clock menu more-arrow no yes

Filed under:

How would analytics have fared in predicting Buffalo Bills’ 2020 draft picks?

New, comments

Would a data-based draft model have done a decent or horrendous job predicting the Bills’ draft choices?

Rumblings readers with better memories than me might remember that for the 2019 NFL draft I attempted to predict the Buffalo Bills’ choices using an analytics-based model. Wait, what? What data would you even use? Under the premise that even wealthy people have a finite amount of time, I used various sources to chart the frequency of visits among players and position groups to see where the Bills were focusing their attention.

Well I forgot to do it this year but hindsight is cool, right? The good news is that the data is still the data so we can see if it may have helped make draft-day predictions if I had, you know, made some.


By player

This year was pretty messed up as far as having visits and all that, so the data was also a little wonky. This might have been a year where multiple visits with a player just wasn’t going to be the standard.

That said, three players met with the Bills twice. Jon Greenard (DE), Javon Kinlaw (DT), and Denzel Mims (WR) were the only players that had more than one meeting with Buffalo according to chatter.

Greenard was projected as high as the second round, in line with Buffalo’s first pick. Kinlaw drew praise as high as All-Pro potential and went in the first round. Mims was widely felt to be a day-two player, and was picked only five spots after the Bills selected A.J. Epenesa.

Overall, I would have seen a model based strictly on this as moderately successful. It correctly would have guessed two of the Bills’ first three picks by position (DE and WR) and pointed toward plausible players as the Bills were finally coming to the podium for their first pick.

By position group

This is incredibly straightforward. Here’s a chart of how many visits the Bills had sorted by position group.

Based on the number of visits by position group I would have declared a wide receiver was the top target with a defensive lineman next up, with a preference toward end. And yes, a running back would be predicted to be in the mix. This would also have been moderately successful in that it would have predicted the first three position groups selected, albeit not in the right order.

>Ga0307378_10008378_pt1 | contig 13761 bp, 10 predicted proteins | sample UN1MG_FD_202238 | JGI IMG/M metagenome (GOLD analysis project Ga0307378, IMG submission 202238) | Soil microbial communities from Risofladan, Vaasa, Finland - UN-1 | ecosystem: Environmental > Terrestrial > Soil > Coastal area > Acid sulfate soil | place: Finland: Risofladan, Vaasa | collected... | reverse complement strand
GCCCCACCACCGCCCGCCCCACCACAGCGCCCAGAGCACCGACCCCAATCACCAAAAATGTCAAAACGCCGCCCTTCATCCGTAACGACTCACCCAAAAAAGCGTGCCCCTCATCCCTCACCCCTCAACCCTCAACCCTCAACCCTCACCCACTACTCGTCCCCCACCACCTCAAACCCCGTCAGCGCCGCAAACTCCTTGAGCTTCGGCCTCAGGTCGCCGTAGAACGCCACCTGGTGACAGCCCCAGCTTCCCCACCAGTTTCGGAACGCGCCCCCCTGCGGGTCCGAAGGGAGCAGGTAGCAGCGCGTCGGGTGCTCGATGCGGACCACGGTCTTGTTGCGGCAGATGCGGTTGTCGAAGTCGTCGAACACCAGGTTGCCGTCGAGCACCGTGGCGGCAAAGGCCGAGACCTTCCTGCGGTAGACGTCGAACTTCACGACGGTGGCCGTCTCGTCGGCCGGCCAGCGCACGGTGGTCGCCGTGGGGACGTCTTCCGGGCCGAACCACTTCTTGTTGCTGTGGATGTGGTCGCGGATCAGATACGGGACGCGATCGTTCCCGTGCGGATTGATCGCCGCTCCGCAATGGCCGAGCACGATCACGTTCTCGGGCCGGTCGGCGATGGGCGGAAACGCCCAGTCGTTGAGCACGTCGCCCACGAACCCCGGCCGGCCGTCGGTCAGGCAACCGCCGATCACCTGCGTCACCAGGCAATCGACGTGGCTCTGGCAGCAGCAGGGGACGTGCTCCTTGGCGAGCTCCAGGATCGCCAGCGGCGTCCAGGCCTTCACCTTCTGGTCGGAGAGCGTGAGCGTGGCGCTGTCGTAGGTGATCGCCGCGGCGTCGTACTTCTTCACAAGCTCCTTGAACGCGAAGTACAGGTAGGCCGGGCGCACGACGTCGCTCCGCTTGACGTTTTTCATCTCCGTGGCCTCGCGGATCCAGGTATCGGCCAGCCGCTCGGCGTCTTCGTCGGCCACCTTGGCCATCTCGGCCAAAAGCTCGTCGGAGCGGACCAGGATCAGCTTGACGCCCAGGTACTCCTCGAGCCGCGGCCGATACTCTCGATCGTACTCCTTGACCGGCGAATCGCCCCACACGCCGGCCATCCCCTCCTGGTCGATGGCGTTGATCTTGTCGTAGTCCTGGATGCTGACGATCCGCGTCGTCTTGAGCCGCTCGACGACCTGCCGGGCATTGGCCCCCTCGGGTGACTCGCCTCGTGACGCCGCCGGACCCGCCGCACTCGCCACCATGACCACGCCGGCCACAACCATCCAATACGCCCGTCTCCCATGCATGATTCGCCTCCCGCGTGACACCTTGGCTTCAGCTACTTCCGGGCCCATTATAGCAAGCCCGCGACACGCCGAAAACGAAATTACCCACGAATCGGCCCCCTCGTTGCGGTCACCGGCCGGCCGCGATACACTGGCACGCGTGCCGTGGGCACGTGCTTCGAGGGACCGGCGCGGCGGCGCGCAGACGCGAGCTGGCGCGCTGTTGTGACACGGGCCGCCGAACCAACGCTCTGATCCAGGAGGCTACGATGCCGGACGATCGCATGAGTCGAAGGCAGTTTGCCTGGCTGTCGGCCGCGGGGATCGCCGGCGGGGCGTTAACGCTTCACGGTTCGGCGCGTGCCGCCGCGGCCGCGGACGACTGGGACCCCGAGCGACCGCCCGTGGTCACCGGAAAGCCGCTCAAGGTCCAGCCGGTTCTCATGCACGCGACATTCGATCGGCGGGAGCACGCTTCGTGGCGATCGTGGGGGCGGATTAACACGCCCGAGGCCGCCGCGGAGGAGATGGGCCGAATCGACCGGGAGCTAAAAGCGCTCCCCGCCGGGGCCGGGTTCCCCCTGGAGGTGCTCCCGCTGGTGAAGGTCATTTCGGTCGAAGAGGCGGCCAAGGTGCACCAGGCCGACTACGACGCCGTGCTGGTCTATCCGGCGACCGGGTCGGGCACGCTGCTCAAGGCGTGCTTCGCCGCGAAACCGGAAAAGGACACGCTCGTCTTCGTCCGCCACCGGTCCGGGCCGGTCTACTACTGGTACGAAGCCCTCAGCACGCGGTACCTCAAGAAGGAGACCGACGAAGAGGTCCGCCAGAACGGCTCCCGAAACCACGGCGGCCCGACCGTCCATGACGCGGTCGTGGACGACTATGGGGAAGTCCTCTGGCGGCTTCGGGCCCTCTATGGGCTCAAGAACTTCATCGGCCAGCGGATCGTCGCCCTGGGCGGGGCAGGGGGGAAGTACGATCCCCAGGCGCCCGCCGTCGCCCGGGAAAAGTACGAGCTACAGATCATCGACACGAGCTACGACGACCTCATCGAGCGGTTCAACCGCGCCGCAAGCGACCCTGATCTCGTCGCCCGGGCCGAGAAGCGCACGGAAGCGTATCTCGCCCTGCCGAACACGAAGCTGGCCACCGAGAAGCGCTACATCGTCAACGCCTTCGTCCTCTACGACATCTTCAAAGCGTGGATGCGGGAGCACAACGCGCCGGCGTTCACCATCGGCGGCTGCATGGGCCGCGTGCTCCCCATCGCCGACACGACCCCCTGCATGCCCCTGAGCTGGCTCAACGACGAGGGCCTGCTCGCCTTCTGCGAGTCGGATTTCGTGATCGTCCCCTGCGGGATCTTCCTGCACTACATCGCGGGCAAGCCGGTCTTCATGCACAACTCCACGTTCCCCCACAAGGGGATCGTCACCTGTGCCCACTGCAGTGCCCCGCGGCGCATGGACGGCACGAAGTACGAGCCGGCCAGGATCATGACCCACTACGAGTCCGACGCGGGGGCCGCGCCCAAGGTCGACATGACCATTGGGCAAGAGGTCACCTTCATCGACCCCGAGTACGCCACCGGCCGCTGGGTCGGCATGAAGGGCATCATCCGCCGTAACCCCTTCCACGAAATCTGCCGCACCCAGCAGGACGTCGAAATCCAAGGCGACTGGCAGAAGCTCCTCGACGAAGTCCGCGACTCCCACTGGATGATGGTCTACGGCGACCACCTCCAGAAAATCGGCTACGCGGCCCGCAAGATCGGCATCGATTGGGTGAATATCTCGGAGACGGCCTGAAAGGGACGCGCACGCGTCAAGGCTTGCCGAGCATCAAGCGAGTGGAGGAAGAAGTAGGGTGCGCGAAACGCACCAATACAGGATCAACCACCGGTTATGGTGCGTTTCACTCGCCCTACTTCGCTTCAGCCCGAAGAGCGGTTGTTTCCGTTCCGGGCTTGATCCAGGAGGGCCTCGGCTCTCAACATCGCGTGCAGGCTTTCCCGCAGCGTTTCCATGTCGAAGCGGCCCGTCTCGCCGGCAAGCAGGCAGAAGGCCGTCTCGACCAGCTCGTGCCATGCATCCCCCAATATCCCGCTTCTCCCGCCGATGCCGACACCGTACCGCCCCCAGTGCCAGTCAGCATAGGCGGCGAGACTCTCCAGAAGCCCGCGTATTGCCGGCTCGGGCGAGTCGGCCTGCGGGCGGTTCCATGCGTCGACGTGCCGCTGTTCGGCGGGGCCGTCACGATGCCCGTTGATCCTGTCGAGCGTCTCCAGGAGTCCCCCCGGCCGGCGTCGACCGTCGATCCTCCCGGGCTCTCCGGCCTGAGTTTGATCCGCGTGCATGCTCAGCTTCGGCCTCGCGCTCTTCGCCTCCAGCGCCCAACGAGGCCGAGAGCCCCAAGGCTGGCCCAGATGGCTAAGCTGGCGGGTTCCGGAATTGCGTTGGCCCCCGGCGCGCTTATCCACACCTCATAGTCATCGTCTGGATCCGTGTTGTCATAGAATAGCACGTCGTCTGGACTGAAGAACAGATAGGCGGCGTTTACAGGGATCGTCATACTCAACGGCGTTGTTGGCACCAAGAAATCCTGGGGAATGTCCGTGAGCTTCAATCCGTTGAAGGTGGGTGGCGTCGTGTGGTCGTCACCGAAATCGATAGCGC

By school

One of the things that’s often brought up is that teams will interview players who went to school with a target to find out how they’re viewed. What this means for data nerds is another way to sort player visits with the theory being that interviewing these tangential targets will increase the count by school.

Unfortunately, a chart here would be cluttered with ones and twos to the point of being nearly meaningless. To sort it out faster I can just say that only two schools had a count higher than two. Tied at four apiece were LSU and Utah.

Adding this to the model may have led to predicting Zack Moss as a target. Potential targets from LSU included Justin Jefferson (WR), Clyde Edwards-Helaire (RB), and K’Lavon Chaisson (DE). All three went in the first round, though there’s some wiggle room to think maybe one would have fallen based on pre-draft profiles.

Aside from Moss, John Penisini (DT) was the only other Utah player to meet with Buffalo at a position of interest defined as WR, RB, or defensive lineman. Ultimately a sixth-round player, it would be unlikely for the Bills to have poked around his teammates to any large degree to scout Penisini—which would have left Moss as the most likely Utah player of interest.

Who would have been my pick?

First off, I would have made sure to put a disclaimer on this one. Waiting until the 54th pick, the amount of volatility created from other teams’ first 53 choices are problematic to say the least. That said I would have went with Denzel Mims I think.

I would have and do think that Buffalo likely worked hard to put a valuation on Justin Jefferson, Clyde Edwards-Helaire, and possibly K’Lavon Chaisson to see how far they’d be willing to trade up. However, they thought enough of Mims to meet a second time and the drastically higher number of receivers on the list makes it dishonest for a truly analytic approach to pick any other position group.

Is the premise sound?

I think it went pretty well last year and even better this year so my answer is “yes.” To reiterate, though the order wasn’t right, the analytics by position correctly chose the three priorities for Buffalo. Sorting by school seems to have had evidence of a priority player. General manager Brandon Beane indicated on this year’s “Embedded” they were trying to trade up for Zack Moss for 15 minutes before he finally fell to the Bills.

Another thing to note is that none of the usual sources knew that the Bills met with A.J. Epenesa and Gabriel Davis at the Combine. That wasn’t discovered until “Embedded” was released. This means that Buffalo met with their top three picks. Now that we have a couple Beane drafts behind us, it seems clear that the Buffalo Bills don’t like to waste effort when it comes to the draft.

All that said, a model based entirely on analytics is unlikely to get it completely right when it comes to specific players—especially the later the rounds go. The discussion above focuses on the picks through Gabriel Davis and I’m not shy about saying that the model, while useful until then, is almost entirely useless afterward. At best you could argue Isaiah Hodgins isn’t a surprise with the amount of work put in on receivers.

The moral of the story seems to be that a person who is familiar with draft prospects could easily refine their areas of focus based on the model, but could not be replaced strictly by the data.